Plastic Free: Cloth Wipes for Everyone

The recent news that the government intends to ban wet wipes, as part of the fight against single use plastic, has caused quite a stir. As a society built on convenience, these wipes have become somewhat of a ‘necessity’ and many people have struggled to acknowledge there could be a better alternative. It’s not just parents who rely on wet wipes, but people who use them for a whole host of other reasons; removing make up, cleaning furniture, washing floors, and so on.

Wet wipes are having a huge impact on our environment, ecosystems and marine life. Huge floating ‘fatburgs’ are causing sewer blockages where fat and wipes bundle together, costing the country millions every year. Conservationists report so many wipes along the riverbeds of the Thames that it is fundamentally changing shape.

However, it’s not just the people who flush, as many seem to be blaming it on. Most wet wipes contain a high proportion of  plastic resins such as polythene, polypropylene, synthetic fibres, and polyester, which are not biodegradable and spend years in landfill.

For some people, cloth wipes simply aren’t a viable option. Therefore the government need to recognise the importance in investing in research and design of plastic free, biodegradable alternatives, giving clear guidance to both use and disposal.

But, there is another way…

Cloth Wipes for Everyone!

Cloth wipes are the perfect alternative to wet wipes, and it really isn’t as much work as you would think. What did our parents and grandparents use? Flannels and washable cloths for everything. What can you use them for? Here’s a few suggestions.

Face & Hands

Okay, so this may sound a little obvious but cloth wipes are the best thing you can use for sticky fingers and faces. They clean beautifully, contain no nasties and they actually remove the mess rather than smearing it around. One wipe and job done!

Bottoms

Yes indeed, shock horror, cloth wipes are the best thing to use on little bums! Have them ready soaked so they are as convenient as wet wipes and keep in a wet bag, or just wet on the go. Either way, cloth wipes for bums are gentle, effective, and most importantly, kind to the planet. It can take multiple wet wipes to wade through a poonami, but rest assured, a couple of cloth wipes will have the job done in no time.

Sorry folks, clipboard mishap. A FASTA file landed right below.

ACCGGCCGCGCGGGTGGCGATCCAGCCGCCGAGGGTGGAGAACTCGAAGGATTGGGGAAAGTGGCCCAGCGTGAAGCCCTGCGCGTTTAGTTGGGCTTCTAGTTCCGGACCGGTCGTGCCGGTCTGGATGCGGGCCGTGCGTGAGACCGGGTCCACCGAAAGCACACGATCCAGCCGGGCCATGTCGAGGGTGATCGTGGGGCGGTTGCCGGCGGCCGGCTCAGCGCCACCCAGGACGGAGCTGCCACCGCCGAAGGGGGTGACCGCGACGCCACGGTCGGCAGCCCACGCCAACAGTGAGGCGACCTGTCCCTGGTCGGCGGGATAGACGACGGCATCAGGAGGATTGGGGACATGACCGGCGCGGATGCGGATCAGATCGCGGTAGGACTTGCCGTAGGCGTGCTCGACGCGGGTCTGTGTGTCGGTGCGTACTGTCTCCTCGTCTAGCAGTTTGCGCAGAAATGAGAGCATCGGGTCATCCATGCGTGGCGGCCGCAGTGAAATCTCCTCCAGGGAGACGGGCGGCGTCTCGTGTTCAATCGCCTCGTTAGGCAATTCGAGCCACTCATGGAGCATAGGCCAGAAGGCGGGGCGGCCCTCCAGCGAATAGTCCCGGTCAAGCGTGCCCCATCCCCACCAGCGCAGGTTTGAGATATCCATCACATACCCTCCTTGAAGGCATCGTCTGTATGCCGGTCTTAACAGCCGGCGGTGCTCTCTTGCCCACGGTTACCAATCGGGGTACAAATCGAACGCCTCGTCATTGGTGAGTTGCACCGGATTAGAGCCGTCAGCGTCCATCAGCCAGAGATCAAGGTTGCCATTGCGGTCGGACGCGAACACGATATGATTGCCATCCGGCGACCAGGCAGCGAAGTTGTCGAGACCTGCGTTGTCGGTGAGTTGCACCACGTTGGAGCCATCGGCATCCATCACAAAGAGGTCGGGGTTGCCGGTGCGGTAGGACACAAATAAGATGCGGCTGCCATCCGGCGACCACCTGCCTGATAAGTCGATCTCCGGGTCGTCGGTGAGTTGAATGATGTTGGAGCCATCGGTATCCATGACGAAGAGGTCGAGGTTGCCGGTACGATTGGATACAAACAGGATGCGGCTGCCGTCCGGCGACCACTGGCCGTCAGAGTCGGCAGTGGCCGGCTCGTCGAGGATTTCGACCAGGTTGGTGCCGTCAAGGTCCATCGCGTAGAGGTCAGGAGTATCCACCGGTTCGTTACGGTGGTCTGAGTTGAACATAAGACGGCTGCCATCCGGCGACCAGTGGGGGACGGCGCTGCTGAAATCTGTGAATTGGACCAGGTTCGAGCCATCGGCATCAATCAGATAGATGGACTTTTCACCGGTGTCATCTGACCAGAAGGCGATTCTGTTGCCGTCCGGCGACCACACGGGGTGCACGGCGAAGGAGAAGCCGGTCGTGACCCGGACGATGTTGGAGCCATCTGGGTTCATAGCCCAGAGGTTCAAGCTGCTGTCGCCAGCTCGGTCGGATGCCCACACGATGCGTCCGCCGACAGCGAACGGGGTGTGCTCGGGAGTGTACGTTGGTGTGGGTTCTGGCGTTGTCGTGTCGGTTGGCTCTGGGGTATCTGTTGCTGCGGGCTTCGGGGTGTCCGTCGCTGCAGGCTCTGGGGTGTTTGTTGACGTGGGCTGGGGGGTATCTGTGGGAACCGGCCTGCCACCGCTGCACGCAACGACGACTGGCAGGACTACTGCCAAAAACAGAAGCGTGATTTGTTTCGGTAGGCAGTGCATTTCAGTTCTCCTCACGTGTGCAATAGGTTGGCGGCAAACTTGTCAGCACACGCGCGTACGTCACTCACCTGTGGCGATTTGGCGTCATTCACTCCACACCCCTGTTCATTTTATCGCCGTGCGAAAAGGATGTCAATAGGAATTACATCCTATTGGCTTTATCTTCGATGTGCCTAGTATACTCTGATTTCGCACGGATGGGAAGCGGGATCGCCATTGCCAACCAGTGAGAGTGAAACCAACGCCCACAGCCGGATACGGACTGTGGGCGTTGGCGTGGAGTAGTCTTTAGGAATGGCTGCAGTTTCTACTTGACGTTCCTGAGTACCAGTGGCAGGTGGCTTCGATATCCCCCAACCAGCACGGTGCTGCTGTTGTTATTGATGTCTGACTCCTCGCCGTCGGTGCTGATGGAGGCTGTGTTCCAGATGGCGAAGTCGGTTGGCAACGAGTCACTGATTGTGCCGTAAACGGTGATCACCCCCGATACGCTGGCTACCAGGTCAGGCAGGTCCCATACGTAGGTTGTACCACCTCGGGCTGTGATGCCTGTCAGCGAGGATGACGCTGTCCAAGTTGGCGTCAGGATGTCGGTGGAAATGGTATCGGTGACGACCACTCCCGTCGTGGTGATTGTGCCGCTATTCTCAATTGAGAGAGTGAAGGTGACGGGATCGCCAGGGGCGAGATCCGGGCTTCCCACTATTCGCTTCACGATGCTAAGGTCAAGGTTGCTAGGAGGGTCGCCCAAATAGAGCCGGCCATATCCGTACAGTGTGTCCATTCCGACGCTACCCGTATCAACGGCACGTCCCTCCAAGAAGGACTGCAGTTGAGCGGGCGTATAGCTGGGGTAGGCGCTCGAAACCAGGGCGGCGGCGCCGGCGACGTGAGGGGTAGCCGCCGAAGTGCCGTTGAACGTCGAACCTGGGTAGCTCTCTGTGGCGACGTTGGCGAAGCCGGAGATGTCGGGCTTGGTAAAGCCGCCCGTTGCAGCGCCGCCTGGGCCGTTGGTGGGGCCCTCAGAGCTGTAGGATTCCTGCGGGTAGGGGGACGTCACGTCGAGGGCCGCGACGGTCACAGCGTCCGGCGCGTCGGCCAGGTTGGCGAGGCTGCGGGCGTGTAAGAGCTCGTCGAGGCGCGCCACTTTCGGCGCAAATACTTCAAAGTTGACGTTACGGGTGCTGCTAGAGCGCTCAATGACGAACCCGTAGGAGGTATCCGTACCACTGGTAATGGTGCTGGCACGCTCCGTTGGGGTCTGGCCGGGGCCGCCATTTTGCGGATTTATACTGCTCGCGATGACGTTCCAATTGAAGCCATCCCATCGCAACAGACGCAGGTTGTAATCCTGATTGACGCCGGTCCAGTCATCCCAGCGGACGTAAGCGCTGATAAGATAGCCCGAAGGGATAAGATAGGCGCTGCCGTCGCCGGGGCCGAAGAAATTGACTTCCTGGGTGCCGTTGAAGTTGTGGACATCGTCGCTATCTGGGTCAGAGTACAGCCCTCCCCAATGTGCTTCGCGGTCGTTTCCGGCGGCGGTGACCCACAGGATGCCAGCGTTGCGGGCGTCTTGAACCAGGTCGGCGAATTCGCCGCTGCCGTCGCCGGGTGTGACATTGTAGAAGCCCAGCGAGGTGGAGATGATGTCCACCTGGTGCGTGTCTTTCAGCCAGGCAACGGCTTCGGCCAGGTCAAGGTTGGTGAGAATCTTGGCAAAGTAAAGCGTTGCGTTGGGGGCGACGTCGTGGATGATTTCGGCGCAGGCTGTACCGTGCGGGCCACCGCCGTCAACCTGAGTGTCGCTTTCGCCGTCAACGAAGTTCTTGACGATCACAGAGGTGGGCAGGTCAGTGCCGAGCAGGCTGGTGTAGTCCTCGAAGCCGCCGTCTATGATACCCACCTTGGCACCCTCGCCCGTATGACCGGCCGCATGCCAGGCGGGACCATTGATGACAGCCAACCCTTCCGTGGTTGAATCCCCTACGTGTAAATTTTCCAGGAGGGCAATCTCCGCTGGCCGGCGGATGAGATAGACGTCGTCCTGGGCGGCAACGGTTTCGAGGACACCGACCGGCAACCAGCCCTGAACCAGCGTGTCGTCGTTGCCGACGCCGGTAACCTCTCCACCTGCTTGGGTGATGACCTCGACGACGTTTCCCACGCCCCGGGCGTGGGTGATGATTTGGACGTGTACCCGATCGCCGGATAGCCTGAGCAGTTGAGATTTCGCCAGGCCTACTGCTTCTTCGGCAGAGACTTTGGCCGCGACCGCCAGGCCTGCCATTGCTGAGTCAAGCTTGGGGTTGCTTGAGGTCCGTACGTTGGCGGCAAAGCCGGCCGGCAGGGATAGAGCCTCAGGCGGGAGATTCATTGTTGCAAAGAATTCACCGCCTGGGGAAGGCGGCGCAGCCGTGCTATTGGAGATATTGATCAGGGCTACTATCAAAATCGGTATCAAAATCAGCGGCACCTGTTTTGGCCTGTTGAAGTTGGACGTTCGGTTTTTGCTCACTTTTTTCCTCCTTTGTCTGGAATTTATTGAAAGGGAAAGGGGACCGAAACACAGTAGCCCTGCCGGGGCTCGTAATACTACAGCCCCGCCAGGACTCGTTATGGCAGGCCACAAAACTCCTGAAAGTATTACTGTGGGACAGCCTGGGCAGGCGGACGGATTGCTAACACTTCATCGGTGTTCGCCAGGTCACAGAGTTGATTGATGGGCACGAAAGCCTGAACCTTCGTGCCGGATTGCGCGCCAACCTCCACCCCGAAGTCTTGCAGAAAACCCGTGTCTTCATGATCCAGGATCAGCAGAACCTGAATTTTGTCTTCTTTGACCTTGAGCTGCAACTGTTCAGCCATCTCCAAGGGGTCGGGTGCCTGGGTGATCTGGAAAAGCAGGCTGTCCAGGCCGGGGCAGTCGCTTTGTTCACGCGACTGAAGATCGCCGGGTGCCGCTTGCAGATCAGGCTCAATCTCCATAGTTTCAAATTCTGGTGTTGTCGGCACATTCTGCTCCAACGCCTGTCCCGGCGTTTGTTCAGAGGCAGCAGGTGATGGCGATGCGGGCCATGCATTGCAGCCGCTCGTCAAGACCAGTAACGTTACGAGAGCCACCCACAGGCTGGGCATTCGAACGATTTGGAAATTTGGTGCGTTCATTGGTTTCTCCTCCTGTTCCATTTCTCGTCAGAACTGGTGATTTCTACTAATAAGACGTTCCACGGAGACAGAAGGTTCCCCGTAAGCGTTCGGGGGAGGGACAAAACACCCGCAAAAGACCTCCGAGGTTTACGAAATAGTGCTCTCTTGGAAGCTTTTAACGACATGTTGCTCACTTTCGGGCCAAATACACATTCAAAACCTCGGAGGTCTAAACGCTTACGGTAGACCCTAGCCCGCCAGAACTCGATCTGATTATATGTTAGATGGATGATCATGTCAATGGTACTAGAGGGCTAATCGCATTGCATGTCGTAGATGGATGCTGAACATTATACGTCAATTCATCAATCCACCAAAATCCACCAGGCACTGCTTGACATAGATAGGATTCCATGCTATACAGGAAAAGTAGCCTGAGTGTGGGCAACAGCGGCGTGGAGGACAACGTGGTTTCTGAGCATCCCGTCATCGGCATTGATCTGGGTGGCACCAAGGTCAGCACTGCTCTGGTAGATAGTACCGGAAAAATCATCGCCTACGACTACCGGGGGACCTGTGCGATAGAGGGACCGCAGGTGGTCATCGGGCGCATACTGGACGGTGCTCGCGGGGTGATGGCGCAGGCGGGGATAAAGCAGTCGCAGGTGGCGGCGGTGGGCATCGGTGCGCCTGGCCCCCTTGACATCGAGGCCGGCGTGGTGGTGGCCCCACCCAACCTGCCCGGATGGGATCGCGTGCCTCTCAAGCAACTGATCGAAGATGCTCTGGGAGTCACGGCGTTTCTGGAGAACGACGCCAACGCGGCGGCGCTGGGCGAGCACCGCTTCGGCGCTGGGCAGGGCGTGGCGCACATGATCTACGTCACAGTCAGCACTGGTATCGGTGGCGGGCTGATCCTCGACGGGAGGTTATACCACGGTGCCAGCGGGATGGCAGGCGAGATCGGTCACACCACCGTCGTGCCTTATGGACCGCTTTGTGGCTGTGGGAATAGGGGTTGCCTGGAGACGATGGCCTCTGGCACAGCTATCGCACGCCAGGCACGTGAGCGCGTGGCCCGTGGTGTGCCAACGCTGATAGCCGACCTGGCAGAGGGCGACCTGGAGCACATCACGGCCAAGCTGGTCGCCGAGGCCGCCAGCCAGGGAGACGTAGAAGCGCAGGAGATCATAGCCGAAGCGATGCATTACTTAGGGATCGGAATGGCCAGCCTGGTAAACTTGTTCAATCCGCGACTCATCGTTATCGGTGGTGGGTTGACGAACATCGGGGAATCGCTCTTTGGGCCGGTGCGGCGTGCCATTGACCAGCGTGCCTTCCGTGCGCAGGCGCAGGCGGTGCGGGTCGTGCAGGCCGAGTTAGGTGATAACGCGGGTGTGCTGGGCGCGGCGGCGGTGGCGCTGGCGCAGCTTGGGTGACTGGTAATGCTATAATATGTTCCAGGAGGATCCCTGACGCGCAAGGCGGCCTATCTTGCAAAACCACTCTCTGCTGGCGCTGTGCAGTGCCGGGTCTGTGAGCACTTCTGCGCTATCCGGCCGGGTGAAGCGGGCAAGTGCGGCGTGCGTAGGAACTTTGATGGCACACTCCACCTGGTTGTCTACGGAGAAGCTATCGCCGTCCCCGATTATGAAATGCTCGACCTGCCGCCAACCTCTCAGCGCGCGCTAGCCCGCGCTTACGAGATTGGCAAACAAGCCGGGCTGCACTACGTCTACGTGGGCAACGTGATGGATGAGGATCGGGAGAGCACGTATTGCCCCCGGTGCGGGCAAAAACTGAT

Family Cloth

So this one isn’t going to be for everyone but hear me out. Toilet paper is as much as a single use item as anything else, with good reason I hear you say. Many people around the world wanting to reduce their waste and environmental impact, have adopted a method known as family cloth to replace toilet tissue. Its clean, effective and very simple. It may not be your first port of call if you are new to the idea of cloth wipes, but perhaps if you already use cloth for some of the above, it might be worth considering.

Removing Make-up 

Using wet wipes for removing make up is somewhat expensive and unnecessary. Using cloth wipes or cloth make up pads is such a simple swap to make, and will help you be a little bit more green around the home. In fact, it’s a great place to start your cloth journey if the whole business makes you a little nervous and bodily fluids send shivers down your spine. No mess, just clean, effective and kind to the skin. No nasties!

Just About Everything Else

Anything you currently use a wet wipe for around the home, can easily be converted to a cloth alternative. You can even just tear up old clothes or towels if you don’t have the funds to stretch to shiny new cloths for everything. A mix of upcycled  and new is ideal depending on the purpose.

What I do with Cloth Wipes?

It really is very simple. Have a bucket or wet bag to contain the used wipes. It’s best to tie them in a mesh bag before putting in the washing machine (just like you would any small items). Then stick in the washing machine, either with other washing or towels. That’s it!

If you want to avoid stains on any fabric, it’s best to do a cold pre-rinse. Fabric softener really isn’t needed, it builds up and reduces absorbency. You can find in depth washing guidelines here if you want more info.

Any questions? Feel free to comment below…

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1 Response

  1. Jo says:

    Fab post! So many options for cloth wipes substituting disposable ones! Will be sharing it now!

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